A mom and her son, from San Francisco, died in a freak accident at a Northern Calif. ski resort after being buried in snow. The Alpine County Sheriff’s Dept. reports Olga Perkovic and her 7-year-old son, Aaron were killed after getting buried in snow when they returned home from a day of skiing and a hunk of snow the size of a trailer, dumped on the roof of their vacation home, burying them. The Undersheriff says warming temperatures can cause this to happen, but says in his and the sheriff’s time on the job, they couldn’t remember that causing any deaths. The mom and son were walking back to their condo using an alternate route when they were caught by the chunk if snow.

The snow survey in Northern Calif catching up from its last one, that was dire. Still well below average even though we got that late winter storm over the weekend. The snow water equivalent is about 9 and a half inches, just 39 percent of normal for early March. The Dept. of Water Resources says it’s been a dry winter and near record dry February. So March was great so far, the department says, but they add, continued conservation is needed, along with work to strengthen California’s water supply reliability.

The state of California to fight a judge’s ruling saying the state should consider earlier parole for some sex offenders, even those convicted of raping an unconscious person. The Governor’s administration says it’s appealing an order by a Sacramento County Superior Court Judge who’s tentatively ruled prison officials have to rewrite part of parole regulations that were in a ballot measure voters passed in 2016. There will be no inmate releases during the appeal. The ballot measure allowed most state inmates to be paroled early because of overcrowding, but Governor Brown said all sex offenders were excluded. The judge in this case disagrees though, so the state’s challenging the order.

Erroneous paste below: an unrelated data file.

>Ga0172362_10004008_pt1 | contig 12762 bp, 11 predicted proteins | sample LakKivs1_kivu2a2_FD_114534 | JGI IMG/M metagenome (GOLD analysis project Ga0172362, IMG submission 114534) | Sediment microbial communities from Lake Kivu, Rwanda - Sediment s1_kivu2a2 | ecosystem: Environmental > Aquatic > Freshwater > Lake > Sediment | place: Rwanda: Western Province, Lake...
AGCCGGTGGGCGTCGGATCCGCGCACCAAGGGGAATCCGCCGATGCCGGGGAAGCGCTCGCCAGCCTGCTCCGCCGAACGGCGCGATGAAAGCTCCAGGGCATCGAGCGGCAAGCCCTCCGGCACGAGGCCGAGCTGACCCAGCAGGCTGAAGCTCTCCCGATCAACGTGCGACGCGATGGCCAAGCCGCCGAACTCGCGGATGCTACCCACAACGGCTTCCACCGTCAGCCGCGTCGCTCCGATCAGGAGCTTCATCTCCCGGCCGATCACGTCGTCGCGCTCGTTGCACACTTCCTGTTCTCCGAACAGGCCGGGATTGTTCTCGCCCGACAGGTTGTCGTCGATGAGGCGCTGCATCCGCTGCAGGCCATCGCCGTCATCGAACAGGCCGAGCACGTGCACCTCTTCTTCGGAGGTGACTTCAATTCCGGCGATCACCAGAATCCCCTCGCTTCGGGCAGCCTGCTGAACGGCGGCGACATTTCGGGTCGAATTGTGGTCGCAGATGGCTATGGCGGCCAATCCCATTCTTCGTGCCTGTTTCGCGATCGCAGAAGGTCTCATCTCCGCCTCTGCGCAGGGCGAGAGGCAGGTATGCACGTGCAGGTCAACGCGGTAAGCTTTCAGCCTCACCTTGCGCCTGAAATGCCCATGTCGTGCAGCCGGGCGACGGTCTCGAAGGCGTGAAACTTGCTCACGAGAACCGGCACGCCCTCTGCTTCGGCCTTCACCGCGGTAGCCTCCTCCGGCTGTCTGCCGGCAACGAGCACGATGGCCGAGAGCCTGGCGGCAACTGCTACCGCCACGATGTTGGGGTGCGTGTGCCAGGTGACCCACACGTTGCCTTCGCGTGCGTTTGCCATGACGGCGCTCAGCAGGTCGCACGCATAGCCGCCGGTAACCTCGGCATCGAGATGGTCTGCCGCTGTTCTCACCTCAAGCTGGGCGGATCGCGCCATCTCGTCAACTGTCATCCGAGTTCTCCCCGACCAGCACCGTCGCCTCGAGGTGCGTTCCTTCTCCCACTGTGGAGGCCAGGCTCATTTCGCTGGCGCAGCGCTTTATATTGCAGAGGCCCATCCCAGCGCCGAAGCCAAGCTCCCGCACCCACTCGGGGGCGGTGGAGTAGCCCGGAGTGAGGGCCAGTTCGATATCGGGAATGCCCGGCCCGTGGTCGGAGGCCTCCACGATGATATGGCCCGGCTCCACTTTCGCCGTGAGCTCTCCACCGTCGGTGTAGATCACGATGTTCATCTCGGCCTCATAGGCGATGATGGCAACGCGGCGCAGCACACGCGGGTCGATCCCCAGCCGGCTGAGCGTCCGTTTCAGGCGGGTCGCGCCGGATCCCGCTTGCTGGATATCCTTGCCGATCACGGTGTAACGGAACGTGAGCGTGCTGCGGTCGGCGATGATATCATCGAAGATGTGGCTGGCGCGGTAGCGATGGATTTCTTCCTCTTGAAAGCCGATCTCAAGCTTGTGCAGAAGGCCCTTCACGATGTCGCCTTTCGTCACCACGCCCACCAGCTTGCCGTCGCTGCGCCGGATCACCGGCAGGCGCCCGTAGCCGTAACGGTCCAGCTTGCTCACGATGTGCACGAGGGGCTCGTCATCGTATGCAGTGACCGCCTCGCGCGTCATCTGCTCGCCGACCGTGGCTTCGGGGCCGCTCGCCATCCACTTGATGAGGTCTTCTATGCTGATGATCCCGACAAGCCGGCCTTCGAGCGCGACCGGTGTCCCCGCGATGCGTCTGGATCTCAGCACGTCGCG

Lawyers for a senior living facility being sued because of stranded residents during the October wildfires, says the patients themselves were responsible for getting themselves out. Oakmont Senior Living responding to the suit brought by more than a dozen plaintiffs, including elderly patients and family members. Lawyers for the facility say the plaintiffs just didn’t take “adequate precautions” and are denying all charges in the suit, brought last November. Plaintiffs say Villa Capri employees abandoned them during the Tubbs Fire. The facility was totally destroyed. The residents claim they got out only because family members helped everyone out after staff left them there.

No cheese at a cheese fest. That’s what festival goers in Brighton – in the U-K – dealt with. After getting nailed by negative reviews on social media, the organizers of the Big Cheese Festival, who promised, quote, "a plethora of the finest international cheesemakers and mongers showcasing their amazing cheeses" respond. There was also supposed to be booze and comedy and local music too, but apparently the weather kept some vendors away. So festival organizers put out a statement on Facebook saying they were just as disappointed as festival goers and offered a 50% discount to next year’s event.